Common diseases in older dogs: Respiratory Ailments

Decreased lung capacity
As your dog gets older, his lungs lose their elasticity. Also, the ability of his lungs to oxygenate the blood may be decreased—making him more prone to respiratory infections. Be sure to have your dog checked by your vet at least twice a year to identify any potential health problems. If your dog appears to have trouble breathing, take him in for a checkup immediately.

Tracheal collapse
Tracheal collapse is a hereditary condition that primarily affects toy breeds—especially Yorkies, Pomeranians, Chihuahuas and Toy poodles. This disease exists when the rings that make up the trachea (the windpipe) are weakened and become flattened over time, making it difficult for your dog to breathe. Your dog may show symptoms at birth, but in many cases, symptoms appear when dogs are five or older. The symptoms of tracheal collapse include difficulty breathing (especially with exercise or excitement), coughing and fatigue. Often dogs with tracheal collapse will have "attacks" when they appear to be out of breath and seem frightened. In this instance it's very important to stay calm and keep your dog in a cool, quiet environment.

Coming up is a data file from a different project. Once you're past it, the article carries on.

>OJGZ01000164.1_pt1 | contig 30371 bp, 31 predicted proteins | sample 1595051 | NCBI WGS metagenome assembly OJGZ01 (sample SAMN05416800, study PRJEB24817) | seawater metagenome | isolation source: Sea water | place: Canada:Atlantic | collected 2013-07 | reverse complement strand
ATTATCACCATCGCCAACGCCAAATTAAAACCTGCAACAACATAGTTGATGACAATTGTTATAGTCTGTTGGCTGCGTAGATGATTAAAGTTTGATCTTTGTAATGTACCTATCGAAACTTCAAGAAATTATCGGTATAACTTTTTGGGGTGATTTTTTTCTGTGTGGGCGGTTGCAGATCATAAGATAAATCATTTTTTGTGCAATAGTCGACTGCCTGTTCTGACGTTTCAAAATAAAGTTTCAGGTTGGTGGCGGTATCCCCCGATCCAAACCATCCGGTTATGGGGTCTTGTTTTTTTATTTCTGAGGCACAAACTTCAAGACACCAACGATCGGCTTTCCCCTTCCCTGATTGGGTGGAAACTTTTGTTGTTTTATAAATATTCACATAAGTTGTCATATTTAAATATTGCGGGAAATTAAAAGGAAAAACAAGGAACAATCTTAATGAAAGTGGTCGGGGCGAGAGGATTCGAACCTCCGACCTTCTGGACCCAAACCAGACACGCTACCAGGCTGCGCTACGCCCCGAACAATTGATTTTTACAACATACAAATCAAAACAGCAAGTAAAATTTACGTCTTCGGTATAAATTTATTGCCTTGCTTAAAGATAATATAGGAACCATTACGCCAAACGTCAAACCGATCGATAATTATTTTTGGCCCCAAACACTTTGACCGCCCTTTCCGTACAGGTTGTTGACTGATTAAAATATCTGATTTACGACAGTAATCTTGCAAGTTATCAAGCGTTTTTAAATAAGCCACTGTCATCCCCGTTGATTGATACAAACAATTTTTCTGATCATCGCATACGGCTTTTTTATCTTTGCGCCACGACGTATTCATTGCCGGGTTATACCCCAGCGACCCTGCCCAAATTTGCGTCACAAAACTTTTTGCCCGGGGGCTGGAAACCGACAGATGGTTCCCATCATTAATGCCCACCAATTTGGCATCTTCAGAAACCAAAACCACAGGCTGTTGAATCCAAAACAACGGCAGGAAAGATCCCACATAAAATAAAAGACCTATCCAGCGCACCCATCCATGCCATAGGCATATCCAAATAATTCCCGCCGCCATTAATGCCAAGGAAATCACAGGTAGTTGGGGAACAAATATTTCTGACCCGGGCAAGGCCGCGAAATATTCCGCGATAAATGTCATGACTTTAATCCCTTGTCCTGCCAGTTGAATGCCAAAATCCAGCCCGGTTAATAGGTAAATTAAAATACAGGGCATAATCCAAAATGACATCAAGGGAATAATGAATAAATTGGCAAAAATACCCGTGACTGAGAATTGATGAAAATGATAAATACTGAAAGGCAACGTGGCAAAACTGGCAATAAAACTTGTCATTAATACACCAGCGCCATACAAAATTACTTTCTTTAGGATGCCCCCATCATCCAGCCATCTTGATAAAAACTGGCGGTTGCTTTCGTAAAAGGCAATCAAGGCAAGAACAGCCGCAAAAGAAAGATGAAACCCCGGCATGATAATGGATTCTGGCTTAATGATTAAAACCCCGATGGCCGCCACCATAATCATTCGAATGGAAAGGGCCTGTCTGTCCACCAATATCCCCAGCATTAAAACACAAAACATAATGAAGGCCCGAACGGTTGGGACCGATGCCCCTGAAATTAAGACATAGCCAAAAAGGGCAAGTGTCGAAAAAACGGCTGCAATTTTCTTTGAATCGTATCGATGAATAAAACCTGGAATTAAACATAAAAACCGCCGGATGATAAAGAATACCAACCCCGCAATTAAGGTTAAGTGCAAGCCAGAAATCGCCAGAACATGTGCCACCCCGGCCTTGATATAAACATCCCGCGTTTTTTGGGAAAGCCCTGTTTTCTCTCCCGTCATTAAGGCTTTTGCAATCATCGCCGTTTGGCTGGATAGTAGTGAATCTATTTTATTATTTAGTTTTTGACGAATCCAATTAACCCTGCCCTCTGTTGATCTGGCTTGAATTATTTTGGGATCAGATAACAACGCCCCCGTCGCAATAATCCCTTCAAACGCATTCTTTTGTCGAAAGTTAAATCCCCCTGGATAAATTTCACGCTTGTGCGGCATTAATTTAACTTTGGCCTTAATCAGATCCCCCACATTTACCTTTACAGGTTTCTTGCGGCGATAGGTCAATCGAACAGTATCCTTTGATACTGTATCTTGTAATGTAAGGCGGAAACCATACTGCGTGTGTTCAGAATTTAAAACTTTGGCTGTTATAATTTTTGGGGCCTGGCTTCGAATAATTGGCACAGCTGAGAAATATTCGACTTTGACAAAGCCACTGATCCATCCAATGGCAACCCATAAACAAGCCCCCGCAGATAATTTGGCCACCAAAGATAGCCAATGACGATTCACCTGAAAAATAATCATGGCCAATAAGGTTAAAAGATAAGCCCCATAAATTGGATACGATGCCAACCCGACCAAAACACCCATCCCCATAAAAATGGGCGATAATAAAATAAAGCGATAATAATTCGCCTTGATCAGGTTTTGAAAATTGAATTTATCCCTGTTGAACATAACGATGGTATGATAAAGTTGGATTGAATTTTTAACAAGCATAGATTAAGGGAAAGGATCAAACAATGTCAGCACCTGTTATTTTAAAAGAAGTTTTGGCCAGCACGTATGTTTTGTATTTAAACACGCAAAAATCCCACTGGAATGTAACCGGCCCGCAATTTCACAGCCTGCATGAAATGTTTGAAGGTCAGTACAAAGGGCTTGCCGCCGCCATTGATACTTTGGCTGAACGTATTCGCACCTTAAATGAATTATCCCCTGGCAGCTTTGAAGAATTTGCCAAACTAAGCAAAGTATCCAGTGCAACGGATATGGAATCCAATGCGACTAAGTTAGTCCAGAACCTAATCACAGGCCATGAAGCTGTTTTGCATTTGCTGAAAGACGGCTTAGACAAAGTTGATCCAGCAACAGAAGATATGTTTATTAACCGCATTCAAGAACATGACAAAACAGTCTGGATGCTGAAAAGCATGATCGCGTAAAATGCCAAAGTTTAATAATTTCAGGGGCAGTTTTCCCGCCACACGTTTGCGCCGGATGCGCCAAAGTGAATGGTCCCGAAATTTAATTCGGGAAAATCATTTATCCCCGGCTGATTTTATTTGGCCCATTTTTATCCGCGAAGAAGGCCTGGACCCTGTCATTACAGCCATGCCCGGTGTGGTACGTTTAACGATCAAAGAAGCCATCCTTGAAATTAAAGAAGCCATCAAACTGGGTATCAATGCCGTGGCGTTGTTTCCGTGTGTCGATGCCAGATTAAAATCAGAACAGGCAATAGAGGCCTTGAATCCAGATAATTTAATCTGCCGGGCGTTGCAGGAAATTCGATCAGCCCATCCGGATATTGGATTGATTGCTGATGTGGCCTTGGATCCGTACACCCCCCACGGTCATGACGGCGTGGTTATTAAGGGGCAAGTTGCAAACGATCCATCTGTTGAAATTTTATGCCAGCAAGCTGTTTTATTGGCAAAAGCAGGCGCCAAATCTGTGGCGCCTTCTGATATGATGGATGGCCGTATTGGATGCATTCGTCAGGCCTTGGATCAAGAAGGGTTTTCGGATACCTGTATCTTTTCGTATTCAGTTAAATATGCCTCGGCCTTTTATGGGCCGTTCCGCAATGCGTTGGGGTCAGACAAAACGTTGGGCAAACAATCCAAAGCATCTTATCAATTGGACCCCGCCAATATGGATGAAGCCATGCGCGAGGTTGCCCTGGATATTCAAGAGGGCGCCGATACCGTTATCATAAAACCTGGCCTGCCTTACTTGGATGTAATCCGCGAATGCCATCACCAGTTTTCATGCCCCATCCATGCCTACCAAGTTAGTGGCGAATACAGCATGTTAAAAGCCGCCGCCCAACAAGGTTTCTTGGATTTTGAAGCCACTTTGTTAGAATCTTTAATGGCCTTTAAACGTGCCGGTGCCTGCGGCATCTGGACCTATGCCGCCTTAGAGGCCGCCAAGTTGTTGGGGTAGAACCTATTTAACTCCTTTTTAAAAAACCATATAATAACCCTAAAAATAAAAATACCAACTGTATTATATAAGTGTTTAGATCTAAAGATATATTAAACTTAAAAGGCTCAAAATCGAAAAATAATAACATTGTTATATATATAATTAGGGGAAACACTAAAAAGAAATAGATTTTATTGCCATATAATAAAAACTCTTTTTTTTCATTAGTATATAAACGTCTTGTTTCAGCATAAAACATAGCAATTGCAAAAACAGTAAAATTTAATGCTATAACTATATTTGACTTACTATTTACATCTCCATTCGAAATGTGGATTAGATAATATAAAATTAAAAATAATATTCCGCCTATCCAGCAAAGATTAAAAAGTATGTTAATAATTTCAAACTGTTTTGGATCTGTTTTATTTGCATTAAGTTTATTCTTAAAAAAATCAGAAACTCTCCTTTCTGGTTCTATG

If your dog has this condition, activity or excitement should be reduced generally. If your dog has tracheal collapse and is overweight, weight loss is mandatory to relieve pressure on the airways. Also, instead of a collar, use a harness to take pressure off his airways. If you suspect your dog may have tracheal problems you should see your vet. There are medications available that can help manage this condition. Stent placement in the trachea is an option for some dogs that don't respond to medications. This procedure should only be performed by an experienced specialist in veterinary surgery or internal medicine as it is not without significant risk.

Elongated soft palate
Elongated soft palates may affect some older dogs, though this condition is more common for dogs less than one year of age. With this condition, the soft palate serves as a flap that prevents food and water from entering the nasal passages. When a dog has an Elongated Soft Palate, his soft palate is unusually long, causing chronic airway obstruction (CAO). Dogs affected by CAO tend to make a snoring sound when they inhale. And, the harder the dog breathes, the greater the swelling of the soft palate. Surgery is the most common treatment for this disease.

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